SENTIMENT runs strong in a tradition-bound organisation like the Indian Army, so quite a few eyes will be moistened at the decision to wind up the Military Farms that for over a century have provided the soldier with milk ~ which is at the core of the diet of the jawan who hails from rustic stock. The availability of quality milk in the “civil” market has rendered irrelevant the 39 farms across the country and their 24,000 head of cattle that produce 335 lakh litres of milk a year. The closure will be in phases, ending in 2017. It is significant that while approving the shutdown in the wake of a study by the Quartermaster-General&’s branch last year, the Army Chief has directed careful monitoring of the subsequent use of the land that will be “freed up”. It is a trifle ironic that the White Revolution is responsible for “blacking out” the country&’s first organised venture in animal husbandry and modern dairy-farming. The farms pioneered the cross-breeding of milch-cattle suited to Indian climatic conditions, and their role has been widely lauded by the National Commission on Agriculture and the Indian Agriculture Research Institute. But time marches on, and “relevance” has a strong time-context: the farms were established when adequate supply of quality milk was a genuine difficulty, that is no longer the case.
The move would have considerable significance if it sets a trend. Many of the agencies that “service” the soldier, and keep him in munitions and victuals were established in the early colonial era when there was little organised economic activity, and Indian manufacture was constricted to keep the proverbial “mills in Manchester and Dundee” in business. The military was deliberately kept in isolated splendour and the culture of getting everything done in-house took root. That is why ordnance factories churned out furniture, cooking utensils, uniforms, saddles and harnesses. A thorough review of the situation is now required, the economic/industrial atmosphere has been transformed. “Outsourcing” may be a dirty word in socialistic lingo, but it has become a global norm. Modern militaries even send their heavy equipment and weaponry back to the manufacturers for overhaul. That not only reduces overhead expenses, it releases funds, and energies, for more demanding activities. Maybe a concerted drive in that direction will chip away at the military “empire” , but it will also facilitate securing that bigger bang per buck.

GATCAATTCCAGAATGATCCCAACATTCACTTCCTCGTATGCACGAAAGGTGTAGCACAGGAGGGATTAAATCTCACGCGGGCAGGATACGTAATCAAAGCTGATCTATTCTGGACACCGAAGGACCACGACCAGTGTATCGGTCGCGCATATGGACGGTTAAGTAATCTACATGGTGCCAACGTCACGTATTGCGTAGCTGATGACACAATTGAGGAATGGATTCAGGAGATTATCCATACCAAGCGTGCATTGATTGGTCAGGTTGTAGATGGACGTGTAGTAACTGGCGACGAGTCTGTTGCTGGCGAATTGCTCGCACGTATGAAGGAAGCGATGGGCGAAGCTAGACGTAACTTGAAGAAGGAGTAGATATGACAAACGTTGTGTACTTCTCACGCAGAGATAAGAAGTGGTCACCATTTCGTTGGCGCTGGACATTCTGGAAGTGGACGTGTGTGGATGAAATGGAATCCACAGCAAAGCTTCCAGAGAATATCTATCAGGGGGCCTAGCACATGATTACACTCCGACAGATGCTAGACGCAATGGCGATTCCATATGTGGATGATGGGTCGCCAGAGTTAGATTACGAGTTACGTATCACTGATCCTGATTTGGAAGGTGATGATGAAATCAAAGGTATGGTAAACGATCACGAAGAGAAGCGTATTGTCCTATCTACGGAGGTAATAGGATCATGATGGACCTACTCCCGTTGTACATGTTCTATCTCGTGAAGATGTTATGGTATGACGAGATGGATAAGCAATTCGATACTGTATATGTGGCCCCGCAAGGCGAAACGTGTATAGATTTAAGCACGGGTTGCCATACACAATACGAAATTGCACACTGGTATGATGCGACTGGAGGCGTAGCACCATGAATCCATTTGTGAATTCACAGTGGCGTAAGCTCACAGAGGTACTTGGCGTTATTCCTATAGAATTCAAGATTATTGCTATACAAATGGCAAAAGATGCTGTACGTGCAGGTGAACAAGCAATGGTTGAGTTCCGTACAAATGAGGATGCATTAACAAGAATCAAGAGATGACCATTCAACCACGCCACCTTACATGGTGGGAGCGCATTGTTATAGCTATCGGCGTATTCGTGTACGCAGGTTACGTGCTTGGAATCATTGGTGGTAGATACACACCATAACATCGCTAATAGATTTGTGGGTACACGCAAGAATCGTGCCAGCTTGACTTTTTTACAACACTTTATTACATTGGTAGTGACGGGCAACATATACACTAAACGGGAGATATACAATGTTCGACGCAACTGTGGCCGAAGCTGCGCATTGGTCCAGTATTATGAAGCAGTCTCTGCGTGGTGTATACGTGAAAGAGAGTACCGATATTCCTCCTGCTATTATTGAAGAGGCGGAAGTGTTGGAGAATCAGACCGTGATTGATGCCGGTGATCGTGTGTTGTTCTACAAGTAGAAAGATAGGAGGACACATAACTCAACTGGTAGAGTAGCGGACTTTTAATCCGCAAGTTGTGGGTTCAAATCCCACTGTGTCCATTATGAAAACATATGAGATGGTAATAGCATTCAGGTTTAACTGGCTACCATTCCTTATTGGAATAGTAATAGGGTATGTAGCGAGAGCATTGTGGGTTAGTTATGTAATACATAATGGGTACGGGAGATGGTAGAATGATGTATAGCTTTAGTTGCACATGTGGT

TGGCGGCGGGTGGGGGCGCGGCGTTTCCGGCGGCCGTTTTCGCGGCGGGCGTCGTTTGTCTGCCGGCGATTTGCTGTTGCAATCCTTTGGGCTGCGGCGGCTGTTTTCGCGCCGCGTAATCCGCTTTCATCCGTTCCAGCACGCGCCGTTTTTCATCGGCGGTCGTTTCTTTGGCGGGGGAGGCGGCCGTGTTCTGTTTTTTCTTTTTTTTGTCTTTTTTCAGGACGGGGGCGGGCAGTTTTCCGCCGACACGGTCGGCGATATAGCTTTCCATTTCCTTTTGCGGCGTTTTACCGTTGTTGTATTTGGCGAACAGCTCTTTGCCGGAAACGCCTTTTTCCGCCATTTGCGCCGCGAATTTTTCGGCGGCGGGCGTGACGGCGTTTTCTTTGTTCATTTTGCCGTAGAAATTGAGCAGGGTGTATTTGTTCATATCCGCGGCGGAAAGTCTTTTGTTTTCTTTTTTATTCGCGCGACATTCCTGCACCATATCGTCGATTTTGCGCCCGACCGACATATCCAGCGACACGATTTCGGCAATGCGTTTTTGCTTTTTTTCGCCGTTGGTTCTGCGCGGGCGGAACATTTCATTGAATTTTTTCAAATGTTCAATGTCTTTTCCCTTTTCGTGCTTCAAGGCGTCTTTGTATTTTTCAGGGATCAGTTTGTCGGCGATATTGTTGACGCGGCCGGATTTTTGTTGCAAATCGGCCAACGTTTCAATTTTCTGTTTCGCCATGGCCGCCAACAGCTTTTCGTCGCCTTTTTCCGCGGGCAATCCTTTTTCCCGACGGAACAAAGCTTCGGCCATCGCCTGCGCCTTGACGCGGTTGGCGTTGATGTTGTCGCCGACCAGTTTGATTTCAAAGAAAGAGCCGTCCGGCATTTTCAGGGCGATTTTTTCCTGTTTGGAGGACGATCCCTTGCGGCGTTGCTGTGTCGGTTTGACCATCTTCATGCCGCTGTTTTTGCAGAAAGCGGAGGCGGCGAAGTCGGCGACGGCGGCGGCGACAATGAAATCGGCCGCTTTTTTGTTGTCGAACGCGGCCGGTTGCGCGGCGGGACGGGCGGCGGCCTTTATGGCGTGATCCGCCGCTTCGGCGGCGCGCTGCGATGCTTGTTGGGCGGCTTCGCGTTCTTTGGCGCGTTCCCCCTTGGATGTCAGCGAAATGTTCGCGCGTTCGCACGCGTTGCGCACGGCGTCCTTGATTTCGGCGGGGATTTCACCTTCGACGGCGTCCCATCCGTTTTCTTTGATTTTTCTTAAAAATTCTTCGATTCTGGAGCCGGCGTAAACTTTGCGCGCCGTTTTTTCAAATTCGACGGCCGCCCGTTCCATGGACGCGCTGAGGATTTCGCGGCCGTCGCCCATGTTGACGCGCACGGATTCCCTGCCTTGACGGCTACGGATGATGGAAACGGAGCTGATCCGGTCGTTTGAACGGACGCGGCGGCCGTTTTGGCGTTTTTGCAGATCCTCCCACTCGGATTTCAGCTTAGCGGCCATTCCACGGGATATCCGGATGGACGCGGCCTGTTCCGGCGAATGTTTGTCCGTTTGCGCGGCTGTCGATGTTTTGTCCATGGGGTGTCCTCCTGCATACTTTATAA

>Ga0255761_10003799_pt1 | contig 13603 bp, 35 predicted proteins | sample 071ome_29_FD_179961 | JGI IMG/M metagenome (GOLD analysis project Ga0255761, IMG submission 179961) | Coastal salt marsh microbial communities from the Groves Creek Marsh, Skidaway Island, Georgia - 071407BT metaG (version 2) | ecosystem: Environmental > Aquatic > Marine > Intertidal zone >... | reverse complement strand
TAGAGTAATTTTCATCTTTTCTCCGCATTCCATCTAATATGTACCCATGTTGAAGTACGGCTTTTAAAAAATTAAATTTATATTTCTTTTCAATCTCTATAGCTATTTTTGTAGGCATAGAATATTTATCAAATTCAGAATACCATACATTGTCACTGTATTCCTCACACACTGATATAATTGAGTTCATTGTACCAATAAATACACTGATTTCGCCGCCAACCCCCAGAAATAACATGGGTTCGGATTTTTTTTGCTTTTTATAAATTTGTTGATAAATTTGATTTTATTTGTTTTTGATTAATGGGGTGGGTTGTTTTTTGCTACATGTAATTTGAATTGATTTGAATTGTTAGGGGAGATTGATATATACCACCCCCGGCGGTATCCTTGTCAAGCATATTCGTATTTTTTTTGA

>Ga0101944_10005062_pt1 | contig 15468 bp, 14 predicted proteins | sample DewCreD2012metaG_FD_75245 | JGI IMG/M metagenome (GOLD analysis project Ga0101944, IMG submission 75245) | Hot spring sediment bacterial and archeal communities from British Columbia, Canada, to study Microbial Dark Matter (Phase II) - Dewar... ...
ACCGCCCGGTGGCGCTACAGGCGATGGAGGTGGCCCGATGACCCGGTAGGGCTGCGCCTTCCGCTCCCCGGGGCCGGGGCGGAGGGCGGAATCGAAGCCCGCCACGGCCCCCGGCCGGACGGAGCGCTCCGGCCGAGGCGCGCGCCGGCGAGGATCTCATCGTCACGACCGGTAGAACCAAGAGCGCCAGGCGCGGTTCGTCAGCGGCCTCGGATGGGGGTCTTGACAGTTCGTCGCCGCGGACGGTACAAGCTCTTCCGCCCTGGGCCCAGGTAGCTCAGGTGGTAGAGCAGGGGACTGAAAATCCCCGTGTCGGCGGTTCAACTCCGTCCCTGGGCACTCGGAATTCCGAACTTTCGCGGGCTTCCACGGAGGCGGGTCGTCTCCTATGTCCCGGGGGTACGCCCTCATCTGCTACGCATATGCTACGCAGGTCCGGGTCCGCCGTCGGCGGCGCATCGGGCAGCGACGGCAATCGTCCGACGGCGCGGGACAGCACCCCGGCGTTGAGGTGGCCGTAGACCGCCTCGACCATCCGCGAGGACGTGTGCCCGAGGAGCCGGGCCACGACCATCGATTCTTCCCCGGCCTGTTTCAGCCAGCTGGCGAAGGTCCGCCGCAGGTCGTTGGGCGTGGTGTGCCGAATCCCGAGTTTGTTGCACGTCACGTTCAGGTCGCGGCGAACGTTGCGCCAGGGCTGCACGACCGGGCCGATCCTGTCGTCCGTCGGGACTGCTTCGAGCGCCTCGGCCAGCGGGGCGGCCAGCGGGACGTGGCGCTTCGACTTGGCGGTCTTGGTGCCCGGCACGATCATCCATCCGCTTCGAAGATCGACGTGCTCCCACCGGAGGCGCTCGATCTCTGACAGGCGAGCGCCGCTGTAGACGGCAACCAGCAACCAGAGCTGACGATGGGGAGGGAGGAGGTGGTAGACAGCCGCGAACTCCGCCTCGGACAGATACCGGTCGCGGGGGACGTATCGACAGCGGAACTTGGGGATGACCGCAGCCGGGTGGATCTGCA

WELL SAID, MUIVAH
But who will bell the cat?
THE recent meeting that Manipur&’s little-known titular king, Leishemba Sanajaoba, had with NSCN(IM) general secretary Thuingaleng Muivah at the latter&’s camp at Hebron near Dimapur, has received mixed reactions. While some cultural organisations have applauded it, the United Committee Manipur, an apex civil society organisation formed after the 18 June 2001 uprising following the extension of the Nagaland ceasefire to Manipur, and various other youth organisations are silent. There is nothing wrong in a Meitei meeting a Tangkhul born and brought up in Manipur&’s Ukhrul district. Sanajaoba was apparently prompted by the belief that his meeting with Muivah may help ease the strained Meitei-Tangkhul relationship caused by the NSCN(IM)&’s demand for Greater Nagaland encompassing Manipur&’s four hill districts. The ties worsened after the Ibobi government in May 2010 prevented Muivah from entering Manipur to visit his birthplace on the ground that a case is pending against him.
It is the traditional belief that Tangkhuls, the largest tribe in Manipur, consider the Meiteis as their younger brothers, something which even Muivah himself said in 1997 when Manipuris hit the streets after the NSCN(IM) claimed the Nagaland ceasefire also covered Manipur. Muivah reportedly told Sanajaouba that “it would be a blunder to believe India will solve the Meitei/Naga problem…we should understand each other, not blame anyone…mistakes lie with the Meiteis as well as the Nagas and the problem will remain unless there is a mutual understanding between the two.” Well said, and if seriously followed, both stand to gain. But who will take the initiative?